Format

Send to

Choose Destination
PLoS One. 2016 Dec 13;11(12):e0166902. doi: 10.1371/journal.pone.0166902. eCollection 2016.

An Efficient Microarray-Based Genotyping Platform for the Identification of Drug-Resistance Mutations in Majority and Minority Subpopulations of HIV-1 Quasispecies.

Author information

1
Centro de Biología Molecular 'Severo Ochoa' (CBMSO, CSIC-UAM). Campus de Cantoblanco, Madrid, Spain.
2
Centro de Investigación Biomédica en Red de enfermedades hepáticas y digestivas (CIBERehd), Spain.
3
Liver Unit, Internal Medicine, Laboratory of Malalties Hepàtiques, Vall d'Hebron Institut de Recerca-Hospital Universitari Vall d´Hebron (VHIR-HUVH), Universitat Autònoma de Barcelona. Barcelona, Spain.
4
Department of Molecular Evolution, Centro de Astrobiología (CAB, CSIC-INTA). Torrejón de Ardoz, Madrid, Spain.
5
Biotherapix, SLU. Parque Tecnológico de Madrid, Tres Cantos, Madrid. Spain.
6
AIDS Immunopathogenesis Unit, Instituto de Salud Carlos III. Majadahonda, Madrid, Spain.

Abstract

The response of human immunodeficiency virus type 1 (HIV-1) quasispecies to antiretroviral therapy is influenced by the ensemble of mutants that composes the evolving population. Low-abundance subpopulations within HIV-1 quasispecies may determine the viral response to the administered drug combinations. However, routine sequencing assays available to clinical laboratories do not recognize HIV-1 minority variants representing less than 25% of the population. Although several alternative and more sensitive genotyping techniques have been developed, including next-generation sequencing (NGS) methods, they are usually very time consuming, expensive and require highly trained personnel, thus becoming unrealistic approaches in daily clinical practice. Here we describe the development and testing of a HIV-1 genotyping DNA microarray that detects and quantifies, in majority and minority viral subpopulations, relevant mutations and amino acid insertions in 42 codons of the pol gene associated with drug- and multidrug-resistance to protease (PR) and reverse transcriptase (RT) inhibitors. A customized bioinformatics protocol has been implemented to analyze the microarray hybridization data by including a new normalization procedure and a stepwise filtering algorithm, which resulted in the highly accurate (96.33%) detection of positive/negative signals. This microarray has been tested with 57 subtype B HIV-1 clinical samples extracted from multi-treated patients, showing an overall identification of 95.53% and 89.24% of the queried PR and RT codons, respectively, and enough sensitivity to detect minority subpopulations representing as low as 5-10% of the total quasispecies. The developed genotyping platform represents an efficient diagnostic and prognostic tool useful to personalize antiviral treatments in clinical practice.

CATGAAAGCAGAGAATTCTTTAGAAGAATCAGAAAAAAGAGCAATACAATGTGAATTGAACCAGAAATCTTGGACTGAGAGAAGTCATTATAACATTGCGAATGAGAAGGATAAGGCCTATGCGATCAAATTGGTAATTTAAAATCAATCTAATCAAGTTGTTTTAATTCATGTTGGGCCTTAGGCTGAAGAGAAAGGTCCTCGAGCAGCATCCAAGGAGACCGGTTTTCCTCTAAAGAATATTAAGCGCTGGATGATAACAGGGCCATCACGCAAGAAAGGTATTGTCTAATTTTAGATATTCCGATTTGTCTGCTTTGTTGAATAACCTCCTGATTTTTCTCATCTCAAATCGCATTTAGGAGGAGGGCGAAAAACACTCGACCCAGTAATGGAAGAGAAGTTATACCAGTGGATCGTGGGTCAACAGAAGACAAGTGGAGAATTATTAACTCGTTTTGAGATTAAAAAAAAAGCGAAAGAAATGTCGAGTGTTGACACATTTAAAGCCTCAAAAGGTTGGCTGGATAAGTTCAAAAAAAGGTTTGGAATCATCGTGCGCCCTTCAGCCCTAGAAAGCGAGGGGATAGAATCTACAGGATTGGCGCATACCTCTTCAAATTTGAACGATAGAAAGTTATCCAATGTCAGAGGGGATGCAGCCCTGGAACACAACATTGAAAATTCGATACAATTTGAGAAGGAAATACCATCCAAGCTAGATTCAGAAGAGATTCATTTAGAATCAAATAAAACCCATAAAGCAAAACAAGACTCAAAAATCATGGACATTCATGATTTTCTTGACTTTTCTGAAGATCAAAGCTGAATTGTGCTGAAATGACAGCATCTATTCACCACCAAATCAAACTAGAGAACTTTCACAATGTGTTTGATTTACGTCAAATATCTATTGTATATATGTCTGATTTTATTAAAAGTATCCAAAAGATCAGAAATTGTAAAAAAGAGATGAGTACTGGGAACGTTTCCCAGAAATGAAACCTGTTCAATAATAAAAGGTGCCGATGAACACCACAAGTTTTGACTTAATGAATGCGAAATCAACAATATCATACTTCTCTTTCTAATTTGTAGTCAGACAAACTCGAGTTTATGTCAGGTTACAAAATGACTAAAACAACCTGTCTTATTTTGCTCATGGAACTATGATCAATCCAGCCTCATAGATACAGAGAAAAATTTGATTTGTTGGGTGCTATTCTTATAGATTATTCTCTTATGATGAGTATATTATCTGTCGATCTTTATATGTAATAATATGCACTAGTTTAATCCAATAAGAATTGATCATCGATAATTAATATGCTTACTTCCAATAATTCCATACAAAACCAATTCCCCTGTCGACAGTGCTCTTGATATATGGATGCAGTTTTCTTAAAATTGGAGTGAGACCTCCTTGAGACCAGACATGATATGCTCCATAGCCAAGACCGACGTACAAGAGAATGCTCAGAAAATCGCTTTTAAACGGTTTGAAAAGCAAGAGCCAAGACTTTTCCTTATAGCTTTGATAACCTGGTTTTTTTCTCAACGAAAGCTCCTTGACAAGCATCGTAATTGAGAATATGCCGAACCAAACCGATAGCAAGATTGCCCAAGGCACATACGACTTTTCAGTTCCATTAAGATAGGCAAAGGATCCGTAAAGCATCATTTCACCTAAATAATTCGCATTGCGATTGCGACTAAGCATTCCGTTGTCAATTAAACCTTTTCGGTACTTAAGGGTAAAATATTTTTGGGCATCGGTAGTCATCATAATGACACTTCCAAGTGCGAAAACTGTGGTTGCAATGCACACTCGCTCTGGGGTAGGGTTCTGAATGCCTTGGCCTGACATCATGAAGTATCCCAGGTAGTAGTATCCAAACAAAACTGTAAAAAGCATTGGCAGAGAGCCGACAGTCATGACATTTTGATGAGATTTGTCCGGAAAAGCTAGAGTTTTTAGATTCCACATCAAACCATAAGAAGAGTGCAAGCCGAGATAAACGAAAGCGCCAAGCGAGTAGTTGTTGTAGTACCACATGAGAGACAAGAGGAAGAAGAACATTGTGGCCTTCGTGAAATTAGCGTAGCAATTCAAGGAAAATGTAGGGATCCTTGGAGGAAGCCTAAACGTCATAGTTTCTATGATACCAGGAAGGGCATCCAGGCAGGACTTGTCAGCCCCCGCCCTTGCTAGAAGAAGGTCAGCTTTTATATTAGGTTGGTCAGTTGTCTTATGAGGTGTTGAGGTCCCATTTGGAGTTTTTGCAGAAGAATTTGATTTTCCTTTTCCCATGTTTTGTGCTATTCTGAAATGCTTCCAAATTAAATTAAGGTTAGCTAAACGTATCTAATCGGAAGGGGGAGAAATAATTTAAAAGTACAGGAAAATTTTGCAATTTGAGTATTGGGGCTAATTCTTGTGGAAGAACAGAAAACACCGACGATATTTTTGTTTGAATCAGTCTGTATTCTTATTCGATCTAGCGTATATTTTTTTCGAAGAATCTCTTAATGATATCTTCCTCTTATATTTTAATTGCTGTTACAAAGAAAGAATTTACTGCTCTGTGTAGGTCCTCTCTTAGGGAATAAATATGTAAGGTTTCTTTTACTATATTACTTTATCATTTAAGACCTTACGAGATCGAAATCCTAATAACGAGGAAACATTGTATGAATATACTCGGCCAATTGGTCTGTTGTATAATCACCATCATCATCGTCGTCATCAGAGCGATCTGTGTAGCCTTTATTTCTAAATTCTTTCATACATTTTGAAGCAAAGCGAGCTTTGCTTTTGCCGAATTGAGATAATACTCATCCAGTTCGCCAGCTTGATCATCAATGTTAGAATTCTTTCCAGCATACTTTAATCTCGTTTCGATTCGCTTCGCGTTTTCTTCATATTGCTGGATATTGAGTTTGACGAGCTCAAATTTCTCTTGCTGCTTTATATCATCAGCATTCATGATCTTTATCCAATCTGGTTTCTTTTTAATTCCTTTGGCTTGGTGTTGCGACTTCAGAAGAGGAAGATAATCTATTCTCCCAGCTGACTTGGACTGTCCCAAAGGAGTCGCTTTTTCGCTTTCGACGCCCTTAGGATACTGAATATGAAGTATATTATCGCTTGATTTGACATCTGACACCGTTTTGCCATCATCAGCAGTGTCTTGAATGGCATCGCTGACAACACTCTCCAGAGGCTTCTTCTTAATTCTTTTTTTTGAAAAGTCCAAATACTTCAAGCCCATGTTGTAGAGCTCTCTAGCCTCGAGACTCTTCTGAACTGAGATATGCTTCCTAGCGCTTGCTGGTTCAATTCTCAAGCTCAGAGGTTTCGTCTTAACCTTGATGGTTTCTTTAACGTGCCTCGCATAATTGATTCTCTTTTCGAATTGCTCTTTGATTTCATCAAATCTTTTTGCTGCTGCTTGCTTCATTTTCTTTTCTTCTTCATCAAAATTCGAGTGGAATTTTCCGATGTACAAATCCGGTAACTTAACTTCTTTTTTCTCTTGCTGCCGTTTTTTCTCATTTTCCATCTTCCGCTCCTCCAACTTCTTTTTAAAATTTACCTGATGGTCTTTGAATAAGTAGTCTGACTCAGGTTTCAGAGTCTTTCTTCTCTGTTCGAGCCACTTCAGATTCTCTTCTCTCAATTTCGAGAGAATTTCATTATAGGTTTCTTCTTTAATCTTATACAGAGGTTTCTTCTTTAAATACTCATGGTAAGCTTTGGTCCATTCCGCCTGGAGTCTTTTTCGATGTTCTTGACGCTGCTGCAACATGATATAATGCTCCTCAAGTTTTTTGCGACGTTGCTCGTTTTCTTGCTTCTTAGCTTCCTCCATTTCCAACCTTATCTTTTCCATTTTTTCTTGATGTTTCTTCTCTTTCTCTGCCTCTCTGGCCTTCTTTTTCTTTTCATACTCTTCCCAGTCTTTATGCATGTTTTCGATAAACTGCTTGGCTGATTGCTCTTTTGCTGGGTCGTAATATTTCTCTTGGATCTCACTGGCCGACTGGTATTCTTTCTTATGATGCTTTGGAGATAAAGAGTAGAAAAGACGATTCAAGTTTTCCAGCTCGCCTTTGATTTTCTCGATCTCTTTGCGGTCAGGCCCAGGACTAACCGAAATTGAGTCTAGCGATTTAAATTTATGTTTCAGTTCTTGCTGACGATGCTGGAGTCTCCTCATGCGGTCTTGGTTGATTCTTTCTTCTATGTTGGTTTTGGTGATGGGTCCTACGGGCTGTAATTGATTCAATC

PMID:
27959928
PMCID:
PMC5154500
DOI:
10.1371/journal.pone.0166902
[Indexed for MEDLINE]
Free PMC Article

Conflict of interest statement

Competing Interests: We have the following interests: This study was supported by Biotherapix, S.L.U. Patricia Garrido, María Pernas and José Luis Torán were employed by Biotherapix, S.L.U. There are no patents, products in development or marketed products to declare. This does not alter our adherence to all the PLOS ONE policies on sharing data and materials, as detailed online in the guide for authors.

Supplemental Content

Full text links

Icon for Public Library of Science Icon for PubMed Central
Loading ...
Support Center